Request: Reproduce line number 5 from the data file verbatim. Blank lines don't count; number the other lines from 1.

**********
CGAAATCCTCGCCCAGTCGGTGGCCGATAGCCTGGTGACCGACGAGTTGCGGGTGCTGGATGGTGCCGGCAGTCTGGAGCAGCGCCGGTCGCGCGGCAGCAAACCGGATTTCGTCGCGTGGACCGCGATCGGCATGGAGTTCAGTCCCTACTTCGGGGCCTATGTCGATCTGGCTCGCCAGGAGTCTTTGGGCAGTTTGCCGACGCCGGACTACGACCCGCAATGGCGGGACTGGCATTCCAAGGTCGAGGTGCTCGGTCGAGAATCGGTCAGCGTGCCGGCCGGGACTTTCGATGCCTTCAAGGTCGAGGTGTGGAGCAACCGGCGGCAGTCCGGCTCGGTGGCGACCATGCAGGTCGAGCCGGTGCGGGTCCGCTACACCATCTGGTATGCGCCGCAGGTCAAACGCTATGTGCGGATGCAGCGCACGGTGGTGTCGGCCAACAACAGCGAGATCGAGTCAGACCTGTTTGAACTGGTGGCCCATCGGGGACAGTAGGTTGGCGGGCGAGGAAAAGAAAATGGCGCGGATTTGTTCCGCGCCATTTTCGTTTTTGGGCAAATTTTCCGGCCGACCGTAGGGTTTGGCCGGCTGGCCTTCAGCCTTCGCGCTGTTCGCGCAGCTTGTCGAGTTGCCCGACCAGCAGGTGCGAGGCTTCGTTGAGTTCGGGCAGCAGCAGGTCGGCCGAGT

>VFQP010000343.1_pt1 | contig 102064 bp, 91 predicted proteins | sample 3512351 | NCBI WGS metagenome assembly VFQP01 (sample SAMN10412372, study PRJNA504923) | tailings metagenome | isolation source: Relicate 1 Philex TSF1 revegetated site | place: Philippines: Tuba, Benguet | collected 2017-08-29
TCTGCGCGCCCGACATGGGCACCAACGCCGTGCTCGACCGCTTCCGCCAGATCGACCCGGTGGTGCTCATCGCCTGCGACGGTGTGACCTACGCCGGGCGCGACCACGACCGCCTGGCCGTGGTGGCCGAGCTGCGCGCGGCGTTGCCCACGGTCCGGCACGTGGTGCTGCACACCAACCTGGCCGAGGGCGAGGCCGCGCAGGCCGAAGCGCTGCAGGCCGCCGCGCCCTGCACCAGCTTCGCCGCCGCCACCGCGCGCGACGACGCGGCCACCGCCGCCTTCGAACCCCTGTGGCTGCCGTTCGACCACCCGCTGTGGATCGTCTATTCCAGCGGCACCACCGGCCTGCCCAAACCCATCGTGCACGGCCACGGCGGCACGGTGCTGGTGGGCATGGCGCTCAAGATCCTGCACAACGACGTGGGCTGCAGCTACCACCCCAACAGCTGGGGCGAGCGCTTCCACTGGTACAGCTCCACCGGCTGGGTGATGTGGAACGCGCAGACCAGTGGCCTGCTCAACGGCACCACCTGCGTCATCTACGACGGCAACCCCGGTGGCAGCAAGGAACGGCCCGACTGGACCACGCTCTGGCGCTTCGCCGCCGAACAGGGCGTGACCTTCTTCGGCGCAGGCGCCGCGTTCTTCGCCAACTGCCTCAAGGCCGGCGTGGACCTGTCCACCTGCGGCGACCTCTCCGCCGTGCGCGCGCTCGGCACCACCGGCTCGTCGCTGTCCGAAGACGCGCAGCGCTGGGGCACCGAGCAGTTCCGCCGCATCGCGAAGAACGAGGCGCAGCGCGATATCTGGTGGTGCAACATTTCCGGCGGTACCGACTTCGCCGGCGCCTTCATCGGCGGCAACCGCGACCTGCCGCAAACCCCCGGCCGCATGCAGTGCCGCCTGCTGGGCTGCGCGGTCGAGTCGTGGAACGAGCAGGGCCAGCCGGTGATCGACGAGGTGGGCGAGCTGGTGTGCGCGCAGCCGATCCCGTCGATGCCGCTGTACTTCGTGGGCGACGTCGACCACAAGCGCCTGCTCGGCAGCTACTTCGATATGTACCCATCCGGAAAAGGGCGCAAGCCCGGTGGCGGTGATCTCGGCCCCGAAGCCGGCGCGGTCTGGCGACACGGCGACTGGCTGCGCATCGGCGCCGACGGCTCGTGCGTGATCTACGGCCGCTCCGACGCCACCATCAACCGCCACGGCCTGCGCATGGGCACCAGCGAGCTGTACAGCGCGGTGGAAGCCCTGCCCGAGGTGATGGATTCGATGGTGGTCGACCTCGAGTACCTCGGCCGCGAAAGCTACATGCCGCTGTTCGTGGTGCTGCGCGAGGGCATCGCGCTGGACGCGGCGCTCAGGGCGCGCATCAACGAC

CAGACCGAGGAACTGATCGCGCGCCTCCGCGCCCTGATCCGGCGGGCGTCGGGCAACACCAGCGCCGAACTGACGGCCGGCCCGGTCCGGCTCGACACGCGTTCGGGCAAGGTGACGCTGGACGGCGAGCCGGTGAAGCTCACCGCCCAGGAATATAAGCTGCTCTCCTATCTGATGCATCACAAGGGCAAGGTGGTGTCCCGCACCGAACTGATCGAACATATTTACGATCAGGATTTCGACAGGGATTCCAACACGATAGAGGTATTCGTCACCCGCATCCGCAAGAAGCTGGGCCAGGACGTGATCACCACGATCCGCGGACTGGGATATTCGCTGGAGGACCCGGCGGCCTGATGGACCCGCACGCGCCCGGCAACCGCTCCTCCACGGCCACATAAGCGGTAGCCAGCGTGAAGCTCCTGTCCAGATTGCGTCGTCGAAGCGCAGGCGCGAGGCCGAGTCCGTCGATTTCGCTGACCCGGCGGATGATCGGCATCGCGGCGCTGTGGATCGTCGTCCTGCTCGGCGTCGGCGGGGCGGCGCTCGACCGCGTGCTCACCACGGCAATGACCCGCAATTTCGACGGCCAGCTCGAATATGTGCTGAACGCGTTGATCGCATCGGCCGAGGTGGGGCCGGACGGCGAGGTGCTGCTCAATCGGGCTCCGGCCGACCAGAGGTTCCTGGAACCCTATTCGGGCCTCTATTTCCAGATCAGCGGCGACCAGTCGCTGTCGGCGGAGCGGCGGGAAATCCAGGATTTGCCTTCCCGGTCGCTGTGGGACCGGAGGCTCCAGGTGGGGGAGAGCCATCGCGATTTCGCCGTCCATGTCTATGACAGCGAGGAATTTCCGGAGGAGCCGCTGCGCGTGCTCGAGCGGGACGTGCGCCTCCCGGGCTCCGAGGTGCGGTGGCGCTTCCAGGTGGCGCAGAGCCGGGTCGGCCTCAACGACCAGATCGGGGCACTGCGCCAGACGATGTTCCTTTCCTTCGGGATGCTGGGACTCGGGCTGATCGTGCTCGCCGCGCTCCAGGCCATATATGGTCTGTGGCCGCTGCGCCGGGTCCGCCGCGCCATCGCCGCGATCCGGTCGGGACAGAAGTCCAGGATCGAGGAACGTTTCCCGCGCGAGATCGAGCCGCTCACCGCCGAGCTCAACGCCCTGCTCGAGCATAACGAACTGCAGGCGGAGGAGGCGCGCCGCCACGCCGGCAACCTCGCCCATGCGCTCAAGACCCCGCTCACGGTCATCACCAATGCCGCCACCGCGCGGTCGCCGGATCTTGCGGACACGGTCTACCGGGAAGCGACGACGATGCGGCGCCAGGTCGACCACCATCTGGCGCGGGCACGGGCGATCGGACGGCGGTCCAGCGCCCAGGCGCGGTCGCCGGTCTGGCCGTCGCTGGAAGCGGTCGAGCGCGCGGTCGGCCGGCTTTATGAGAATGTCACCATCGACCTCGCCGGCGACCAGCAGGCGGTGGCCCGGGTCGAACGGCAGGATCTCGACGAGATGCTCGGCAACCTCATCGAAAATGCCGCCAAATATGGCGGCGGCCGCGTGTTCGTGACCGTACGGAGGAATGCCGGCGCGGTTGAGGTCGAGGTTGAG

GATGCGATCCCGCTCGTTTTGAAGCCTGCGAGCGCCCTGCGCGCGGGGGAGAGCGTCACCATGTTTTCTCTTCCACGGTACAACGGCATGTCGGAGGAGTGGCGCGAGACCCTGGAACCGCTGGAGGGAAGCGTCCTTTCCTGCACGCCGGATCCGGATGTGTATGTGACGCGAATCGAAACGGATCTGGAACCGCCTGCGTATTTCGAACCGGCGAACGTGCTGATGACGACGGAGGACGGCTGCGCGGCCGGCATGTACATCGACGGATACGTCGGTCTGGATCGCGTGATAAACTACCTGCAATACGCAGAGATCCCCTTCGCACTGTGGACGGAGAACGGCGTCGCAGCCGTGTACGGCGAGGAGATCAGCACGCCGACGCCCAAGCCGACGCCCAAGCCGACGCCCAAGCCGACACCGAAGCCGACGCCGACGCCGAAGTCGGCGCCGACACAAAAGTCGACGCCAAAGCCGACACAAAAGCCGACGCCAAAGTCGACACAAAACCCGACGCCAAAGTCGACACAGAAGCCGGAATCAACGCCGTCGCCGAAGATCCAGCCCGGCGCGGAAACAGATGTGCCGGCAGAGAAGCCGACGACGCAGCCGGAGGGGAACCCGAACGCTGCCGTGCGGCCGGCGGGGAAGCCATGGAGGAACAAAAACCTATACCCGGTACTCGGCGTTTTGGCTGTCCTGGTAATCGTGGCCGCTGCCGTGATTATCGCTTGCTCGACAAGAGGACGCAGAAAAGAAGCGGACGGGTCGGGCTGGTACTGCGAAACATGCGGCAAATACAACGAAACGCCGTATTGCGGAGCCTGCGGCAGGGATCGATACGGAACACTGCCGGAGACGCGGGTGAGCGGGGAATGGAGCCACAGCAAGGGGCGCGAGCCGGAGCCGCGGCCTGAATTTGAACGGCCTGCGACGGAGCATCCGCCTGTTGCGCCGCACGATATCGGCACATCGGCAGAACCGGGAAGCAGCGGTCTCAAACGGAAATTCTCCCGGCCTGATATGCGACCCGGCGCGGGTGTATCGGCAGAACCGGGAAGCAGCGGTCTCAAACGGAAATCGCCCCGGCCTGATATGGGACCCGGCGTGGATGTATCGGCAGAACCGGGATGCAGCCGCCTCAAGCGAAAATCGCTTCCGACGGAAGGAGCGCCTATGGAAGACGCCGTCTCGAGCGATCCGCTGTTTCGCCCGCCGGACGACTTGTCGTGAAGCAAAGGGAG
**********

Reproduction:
GATGCGATCCCGCTCGTTTTGAAGCCTGCGAGCGCCCTGCGCGCGGGGGAGAGCGTCACCATGTTTTCTCTTCCACGGTACAACGGCATGTCGGAGGAGTGGCGCGAGACCCTGGAACCGCTGGAGGGAAGCGTCCTTTCCTGCACGCCGGATCCGGATGTGTATGTGACGCGAATCGAAACGGATCTGGAACCGCCTGCGTATTTCGAACCGGCGAACGTGCTGATGACGACGGAGGACGGCTGCGCGGCCGGCATGTACATCGACGGATACGTCGGTCTGGATCGCGTGATAAACTACCTGCAATACGCAGAGATCCCCTTCGCACTGTGGACGGAGAACGGCGTCGCAGCCGTGTACGGCGAGGAGATCAGCACGCCGACGCCCAAGCCGACGCCCAAGCCGACGCCCAAGCCGACACCGAAGCCGACGCCGACGCCGAAGTCGGCGCCGACACAAAAGTCGACGCCAAAGCCGACACAAAAGCCGACGCCAAAGTCGACACAAAACCCGACGCCAAAGTCGACACAGAAGCCGGAATCAACGCCGTCGCCGAAGATCCAGCCCGGCGCGGAAACAGATGTGCCGGCAGAGAAGCCGACGACGCAGCCGGAGGGGAACCCGAACGCTGCCGTGCGGCCGGCGGGGAAGCCATGGAGGAACAAAAACCTATACCCGGTACTCGGCGTTTTGGCTGTCCTGGTAATCGTGGCCGCTGCCGTGATTATCGCTTGCTCGACAAGAGGACGCAGAAAAGAAGCGGACGGGTCGGGCTGGTACTGCGAAACATGCGGCAAATACAACGAAACGCCGTATTGCGGAGCCTGCGGCAGGGATCGATACGGAACACTGCCGGAGACGCGGGTGAGCGGGGAATGGAGCCACAGCAAGGGGCGCGAGCCGGAGCCGCGGCCTGAATTTGAACGGCCTGCGACGGAGCATCCGCCTGTTGCGCCGCACGATATCGGCACATCGGCAGAACCGGGAAGCAGCGGTCTCAAACGGAAATTCTCCCGGCCTGATATGCGACCCGGCGCGGGTGTATCGGCAGAACCGGGAAGCAGCGGTCTCAAACGGAAATCGCCCCGGCCTGATATGGGACCCGGCGTGGATGTATCGGCAGAACCGGGATGCAGCCGCCTCAAGCGAAAATCGCTTCCGACGGAAGGAGCGCCTATGGAAGACGCCGTCTCGAGCGATCCGCTGTTTCGCCCGCCGGACGACTTGTCGTGAAGCAAAGGGAG